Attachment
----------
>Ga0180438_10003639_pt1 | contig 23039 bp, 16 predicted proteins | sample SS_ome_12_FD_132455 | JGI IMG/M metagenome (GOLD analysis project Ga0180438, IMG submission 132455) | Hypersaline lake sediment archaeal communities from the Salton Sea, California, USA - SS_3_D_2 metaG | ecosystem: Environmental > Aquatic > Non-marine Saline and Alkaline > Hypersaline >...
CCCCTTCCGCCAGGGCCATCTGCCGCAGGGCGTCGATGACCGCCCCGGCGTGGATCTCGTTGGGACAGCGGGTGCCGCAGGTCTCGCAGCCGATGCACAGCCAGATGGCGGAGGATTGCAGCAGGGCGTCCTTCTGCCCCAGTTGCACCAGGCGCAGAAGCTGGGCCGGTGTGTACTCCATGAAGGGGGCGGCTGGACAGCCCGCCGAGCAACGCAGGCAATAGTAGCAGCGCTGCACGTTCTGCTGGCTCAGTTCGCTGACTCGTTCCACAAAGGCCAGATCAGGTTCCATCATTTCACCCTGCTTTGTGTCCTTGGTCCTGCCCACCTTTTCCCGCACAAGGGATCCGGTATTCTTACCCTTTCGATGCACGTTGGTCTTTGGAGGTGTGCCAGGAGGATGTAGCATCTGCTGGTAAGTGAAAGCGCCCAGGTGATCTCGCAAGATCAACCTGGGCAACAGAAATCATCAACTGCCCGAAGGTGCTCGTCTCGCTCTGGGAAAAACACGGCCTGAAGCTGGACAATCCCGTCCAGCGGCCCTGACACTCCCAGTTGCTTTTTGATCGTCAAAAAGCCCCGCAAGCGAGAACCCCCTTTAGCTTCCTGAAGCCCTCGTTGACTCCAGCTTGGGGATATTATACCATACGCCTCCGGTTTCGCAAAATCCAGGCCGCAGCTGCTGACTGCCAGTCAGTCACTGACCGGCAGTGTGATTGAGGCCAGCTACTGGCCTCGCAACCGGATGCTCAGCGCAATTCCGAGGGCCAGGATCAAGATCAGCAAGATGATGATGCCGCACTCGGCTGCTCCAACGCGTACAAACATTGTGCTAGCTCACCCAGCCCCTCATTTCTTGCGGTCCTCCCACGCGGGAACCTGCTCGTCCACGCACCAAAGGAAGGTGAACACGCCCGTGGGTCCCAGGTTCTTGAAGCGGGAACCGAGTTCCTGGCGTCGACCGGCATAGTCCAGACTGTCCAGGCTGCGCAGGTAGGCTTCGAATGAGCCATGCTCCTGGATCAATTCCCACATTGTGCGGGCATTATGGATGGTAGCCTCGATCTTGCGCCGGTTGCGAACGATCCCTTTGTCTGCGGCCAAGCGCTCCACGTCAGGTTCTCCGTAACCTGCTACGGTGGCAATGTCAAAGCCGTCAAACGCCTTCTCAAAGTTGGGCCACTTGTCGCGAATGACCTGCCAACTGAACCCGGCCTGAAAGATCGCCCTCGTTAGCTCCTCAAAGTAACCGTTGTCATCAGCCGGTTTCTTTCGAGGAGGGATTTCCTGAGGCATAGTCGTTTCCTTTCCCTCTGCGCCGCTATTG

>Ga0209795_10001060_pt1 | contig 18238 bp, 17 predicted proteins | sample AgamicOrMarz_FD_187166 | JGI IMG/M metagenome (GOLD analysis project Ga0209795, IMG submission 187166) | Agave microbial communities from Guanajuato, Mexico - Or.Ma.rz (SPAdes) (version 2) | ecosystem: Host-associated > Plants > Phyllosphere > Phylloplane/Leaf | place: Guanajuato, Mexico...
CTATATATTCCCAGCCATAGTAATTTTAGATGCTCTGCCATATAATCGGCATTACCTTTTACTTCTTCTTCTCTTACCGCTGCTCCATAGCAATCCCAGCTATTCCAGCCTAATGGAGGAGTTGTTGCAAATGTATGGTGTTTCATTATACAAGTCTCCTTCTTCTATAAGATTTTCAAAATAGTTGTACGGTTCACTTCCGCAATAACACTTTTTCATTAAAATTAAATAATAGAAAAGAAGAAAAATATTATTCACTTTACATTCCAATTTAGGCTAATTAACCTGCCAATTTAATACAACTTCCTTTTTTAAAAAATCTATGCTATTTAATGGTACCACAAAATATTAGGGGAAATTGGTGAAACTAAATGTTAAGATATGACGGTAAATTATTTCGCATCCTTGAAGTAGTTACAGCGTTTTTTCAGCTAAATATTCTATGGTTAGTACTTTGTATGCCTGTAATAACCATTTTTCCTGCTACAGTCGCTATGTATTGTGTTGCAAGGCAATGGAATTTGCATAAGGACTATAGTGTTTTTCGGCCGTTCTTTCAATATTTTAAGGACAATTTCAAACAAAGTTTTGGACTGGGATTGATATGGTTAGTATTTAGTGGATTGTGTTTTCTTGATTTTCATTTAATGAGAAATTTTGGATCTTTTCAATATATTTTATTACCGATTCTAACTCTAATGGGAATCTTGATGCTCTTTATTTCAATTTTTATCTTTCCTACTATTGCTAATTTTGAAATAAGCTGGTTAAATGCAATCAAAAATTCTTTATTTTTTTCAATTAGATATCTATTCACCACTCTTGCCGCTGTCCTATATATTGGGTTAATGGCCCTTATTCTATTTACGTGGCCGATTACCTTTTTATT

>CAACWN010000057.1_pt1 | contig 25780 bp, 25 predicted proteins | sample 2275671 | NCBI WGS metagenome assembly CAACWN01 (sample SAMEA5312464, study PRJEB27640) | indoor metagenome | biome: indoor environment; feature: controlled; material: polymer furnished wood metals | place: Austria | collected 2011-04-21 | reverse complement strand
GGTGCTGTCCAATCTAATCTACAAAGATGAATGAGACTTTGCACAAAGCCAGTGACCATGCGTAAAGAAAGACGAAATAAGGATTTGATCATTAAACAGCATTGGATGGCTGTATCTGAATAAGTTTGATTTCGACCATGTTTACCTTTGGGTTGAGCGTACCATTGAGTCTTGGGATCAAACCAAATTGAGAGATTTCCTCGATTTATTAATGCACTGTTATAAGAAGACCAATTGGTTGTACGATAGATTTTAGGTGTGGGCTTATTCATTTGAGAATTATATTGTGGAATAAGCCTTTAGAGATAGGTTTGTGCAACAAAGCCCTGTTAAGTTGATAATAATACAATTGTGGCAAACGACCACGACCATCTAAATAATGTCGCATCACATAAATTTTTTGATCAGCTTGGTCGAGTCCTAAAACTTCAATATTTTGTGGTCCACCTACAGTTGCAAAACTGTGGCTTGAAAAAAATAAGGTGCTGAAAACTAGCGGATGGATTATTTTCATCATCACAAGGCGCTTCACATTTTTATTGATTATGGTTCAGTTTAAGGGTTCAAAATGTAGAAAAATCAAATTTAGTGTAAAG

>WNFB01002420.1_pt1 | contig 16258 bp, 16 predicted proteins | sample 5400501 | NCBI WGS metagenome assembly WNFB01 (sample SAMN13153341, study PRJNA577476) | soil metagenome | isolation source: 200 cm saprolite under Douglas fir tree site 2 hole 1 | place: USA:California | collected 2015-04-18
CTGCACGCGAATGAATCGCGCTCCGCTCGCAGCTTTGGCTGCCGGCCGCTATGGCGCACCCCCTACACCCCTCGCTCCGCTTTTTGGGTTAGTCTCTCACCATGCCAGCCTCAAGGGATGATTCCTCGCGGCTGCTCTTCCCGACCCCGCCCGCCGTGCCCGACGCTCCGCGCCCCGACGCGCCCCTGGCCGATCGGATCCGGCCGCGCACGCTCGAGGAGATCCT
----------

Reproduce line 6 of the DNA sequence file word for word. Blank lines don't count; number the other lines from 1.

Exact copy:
GGTGCTGTCCAATCTAATCTACAAAGATGAATGAGACTTTGCACAAAGCCAGTGACCATGCGTAAAGAAAGACGAAATAAGGATTTGATCATTAAACAGCATTGGATGGCTGTATCTGAATAAGTTTGATTTCGACCATGTTTACCTTTGGGTTGAGCGTACCATTGAGTCTTGGGATCAAACCAAATTGAGAGATTTCCTCGATTTATTAATGCACTGTTATAAGAAGACCAATTGGTTGTACGATAGATTTTAGGTGTGGGCTTATTCATTTGAGAATTATATTGTGGAATAAGCCTTTAGAGATAGGTTTGTGCAACAAAGCCCTGTTAAGTTGATAATAATACAATTGTGGCAAACGACCACGACCATCTAAATAATGTCGCATCACATAAATTTTTTGATCAGCTTGGTCGAGTCCTAAAACTTCAATATTTTGTGGTCCACCTACAGTTGCAAAACTGTGGCTTGAAAAAAATAAGGTGCTGAAAACTAGCGGATGGATTATTTTCATCATCACAAGGCGCTTCACATTTTTATTGATTATGGTTCAGTTTAAGGGTTCAAAATGTAGAAAAATCAAATTTAGTGTAAAG